That's an interesting one. If your privacy settings don't prevent this then you're fair game for being viewed, albeit that Facebook settings change so often and are so confusing it's hard to keep up.
Most people do tend to assume that if someone pops up in "People you may know" this means their profile has been viewed but it's not necessarily the case. Facebook makes some terrifying associations through processes it largely doesn't reveal. I have heard of a case where it connected two people via "People you may know" where one had an injunction to keep the other away. The person against whom there was an injunction needed to get to court to prove it was Facebook algorithms and not them looking at the other persons profile.
The reason I am commenting is that people do need to be aware that this is not just confined to GPs. If it's in the public domain then it's fair game.
Whilst I am easily found on Twitter I am pleased to say there's no trace of me on Facebook and nor will there ever be. I understand why people use it but such things always come with risks attached. Nothing to stop any healthcare professional from looking you up.
However, there is at least a counter argument with appeal hearings if one member has looked you up and the others were not aware of this. Unless the information discovered is revealed at the outset and put into evidence then the tribunal will always err in law as they must always start with a level playing field. One member of the panel cannot have more knowledge of your case than others.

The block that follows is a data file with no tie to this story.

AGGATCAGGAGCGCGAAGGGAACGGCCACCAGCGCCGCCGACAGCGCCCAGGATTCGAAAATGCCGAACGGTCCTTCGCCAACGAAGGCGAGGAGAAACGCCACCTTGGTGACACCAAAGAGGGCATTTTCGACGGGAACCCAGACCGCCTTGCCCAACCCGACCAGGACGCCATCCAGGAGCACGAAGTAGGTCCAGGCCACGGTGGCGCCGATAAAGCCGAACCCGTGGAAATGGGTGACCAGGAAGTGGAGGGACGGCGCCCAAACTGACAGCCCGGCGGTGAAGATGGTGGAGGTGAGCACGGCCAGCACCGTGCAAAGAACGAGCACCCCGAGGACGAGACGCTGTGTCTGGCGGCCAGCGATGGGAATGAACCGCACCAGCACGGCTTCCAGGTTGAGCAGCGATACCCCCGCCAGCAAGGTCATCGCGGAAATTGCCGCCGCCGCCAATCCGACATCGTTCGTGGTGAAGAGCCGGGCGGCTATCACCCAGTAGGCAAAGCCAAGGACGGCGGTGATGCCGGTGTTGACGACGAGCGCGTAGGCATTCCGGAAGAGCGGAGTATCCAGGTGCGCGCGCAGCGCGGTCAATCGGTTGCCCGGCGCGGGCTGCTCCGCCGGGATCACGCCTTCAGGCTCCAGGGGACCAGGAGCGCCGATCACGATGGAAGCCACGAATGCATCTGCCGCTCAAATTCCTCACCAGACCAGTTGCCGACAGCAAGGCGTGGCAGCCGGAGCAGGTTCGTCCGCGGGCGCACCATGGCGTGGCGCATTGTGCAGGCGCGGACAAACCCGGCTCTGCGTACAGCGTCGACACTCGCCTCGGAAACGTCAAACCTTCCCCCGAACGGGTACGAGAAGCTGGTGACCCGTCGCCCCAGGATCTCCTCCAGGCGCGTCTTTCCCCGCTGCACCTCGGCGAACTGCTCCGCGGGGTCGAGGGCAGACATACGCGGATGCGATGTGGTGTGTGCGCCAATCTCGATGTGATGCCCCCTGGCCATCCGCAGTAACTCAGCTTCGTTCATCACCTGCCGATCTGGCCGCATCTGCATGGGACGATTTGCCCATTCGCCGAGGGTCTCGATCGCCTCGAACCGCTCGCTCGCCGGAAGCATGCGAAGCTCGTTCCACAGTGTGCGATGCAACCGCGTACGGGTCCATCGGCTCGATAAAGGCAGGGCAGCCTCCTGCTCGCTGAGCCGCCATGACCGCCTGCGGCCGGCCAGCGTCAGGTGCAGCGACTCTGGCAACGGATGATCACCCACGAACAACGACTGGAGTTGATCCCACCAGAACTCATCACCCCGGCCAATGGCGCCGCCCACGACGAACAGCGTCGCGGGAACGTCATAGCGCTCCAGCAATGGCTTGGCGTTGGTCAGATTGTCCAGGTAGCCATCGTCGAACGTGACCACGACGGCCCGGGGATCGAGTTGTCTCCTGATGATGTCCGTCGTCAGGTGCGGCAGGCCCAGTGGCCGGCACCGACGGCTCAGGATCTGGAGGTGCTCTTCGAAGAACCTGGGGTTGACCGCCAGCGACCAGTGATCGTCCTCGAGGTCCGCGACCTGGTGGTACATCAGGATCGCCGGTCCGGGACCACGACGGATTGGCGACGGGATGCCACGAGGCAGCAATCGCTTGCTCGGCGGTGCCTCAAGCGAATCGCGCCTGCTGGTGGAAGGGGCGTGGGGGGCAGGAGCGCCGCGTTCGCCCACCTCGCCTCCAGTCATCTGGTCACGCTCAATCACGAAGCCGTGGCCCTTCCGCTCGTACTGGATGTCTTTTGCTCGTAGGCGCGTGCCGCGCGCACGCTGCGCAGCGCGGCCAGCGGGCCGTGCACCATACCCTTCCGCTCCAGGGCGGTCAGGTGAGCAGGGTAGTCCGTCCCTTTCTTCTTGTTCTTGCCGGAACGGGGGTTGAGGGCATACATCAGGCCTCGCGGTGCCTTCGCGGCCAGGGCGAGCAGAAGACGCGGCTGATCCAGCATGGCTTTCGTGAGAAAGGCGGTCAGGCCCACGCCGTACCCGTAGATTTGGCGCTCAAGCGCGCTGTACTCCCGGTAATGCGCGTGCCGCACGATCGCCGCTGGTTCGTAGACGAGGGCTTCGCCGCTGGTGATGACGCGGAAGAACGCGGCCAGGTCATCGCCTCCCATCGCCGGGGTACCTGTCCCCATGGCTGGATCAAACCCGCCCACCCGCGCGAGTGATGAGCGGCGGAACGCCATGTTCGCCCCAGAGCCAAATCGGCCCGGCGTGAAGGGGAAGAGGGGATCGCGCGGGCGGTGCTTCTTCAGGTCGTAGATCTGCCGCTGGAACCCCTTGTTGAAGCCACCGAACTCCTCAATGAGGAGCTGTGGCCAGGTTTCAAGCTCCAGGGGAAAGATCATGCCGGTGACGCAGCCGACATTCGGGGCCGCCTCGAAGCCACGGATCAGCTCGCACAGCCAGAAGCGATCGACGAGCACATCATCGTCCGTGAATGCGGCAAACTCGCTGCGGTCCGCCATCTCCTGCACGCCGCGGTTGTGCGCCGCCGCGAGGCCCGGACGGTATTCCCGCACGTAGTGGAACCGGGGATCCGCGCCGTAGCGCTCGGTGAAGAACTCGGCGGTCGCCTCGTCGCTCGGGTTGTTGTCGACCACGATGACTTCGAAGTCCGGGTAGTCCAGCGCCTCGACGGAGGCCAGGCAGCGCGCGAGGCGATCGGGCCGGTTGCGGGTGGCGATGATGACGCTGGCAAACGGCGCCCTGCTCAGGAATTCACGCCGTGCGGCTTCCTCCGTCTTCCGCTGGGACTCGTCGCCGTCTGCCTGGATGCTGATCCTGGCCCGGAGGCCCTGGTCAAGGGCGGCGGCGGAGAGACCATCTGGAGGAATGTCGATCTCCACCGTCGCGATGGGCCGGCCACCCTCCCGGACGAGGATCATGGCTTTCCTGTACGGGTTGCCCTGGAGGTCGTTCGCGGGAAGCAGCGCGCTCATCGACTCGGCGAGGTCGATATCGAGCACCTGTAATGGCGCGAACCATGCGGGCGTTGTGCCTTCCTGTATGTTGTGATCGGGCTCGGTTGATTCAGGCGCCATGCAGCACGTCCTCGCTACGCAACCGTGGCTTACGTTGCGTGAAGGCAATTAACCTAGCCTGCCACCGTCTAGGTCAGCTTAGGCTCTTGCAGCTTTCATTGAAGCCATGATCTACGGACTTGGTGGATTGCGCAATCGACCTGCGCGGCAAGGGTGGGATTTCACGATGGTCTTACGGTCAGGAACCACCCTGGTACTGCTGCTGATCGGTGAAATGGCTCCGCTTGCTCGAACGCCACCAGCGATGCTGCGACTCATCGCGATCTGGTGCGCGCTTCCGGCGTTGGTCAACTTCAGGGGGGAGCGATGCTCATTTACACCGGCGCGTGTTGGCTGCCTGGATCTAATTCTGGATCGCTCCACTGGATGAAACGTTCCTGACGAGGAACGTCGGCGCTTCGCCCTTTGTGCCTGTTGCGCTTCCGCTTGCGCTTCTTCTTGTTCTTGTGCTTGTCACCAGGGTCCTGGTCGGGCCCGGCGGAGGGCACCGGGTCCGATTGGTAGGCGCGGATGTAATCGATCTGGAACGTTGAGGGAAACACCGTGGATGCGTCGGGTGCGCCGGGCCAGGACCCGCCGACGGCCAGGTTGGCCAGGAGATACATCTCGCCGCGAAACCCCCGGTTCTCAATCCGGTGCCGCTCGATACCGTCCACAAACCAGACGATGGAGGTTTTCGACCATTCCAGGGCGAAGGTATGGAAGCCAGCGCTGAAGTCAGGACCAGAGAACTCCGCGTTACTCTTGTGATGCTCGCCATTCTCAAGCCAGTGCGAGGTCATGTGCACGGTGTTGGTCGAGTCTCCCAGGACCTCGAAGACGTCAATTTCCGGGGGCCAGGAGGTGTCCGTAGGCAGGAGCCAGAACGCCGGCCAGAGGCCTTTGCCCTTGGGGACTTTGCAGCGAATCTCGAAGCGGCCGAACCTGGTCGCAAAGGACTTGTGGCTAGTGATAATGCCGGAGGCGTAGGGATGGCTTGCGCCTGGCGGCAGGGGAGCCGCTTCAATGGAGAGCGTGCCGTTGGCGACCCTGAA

A good example of a potentially legitimate use might be where you tell PIP you can't walk more than 20m to your nearest shop and a tribunal member looks it up pre-hearing on Google Maps and discovers it's 50m. Provided they raise it at the outset and explain how they came upon it so that every person in the room is aware of it and has an opportunity to address it then it's probably legit. Ditto if a healthcare professional did it or indeed a DWP decision maker.
Back on topic - yes, second opinion definitely the way to go. Not necessarily from a Fibromyalgia expert though. Often useful to simply ask for a referral to different types of expert. You'd be surprised how often it opens up a completely different line of enquiry in terms of diagnosis.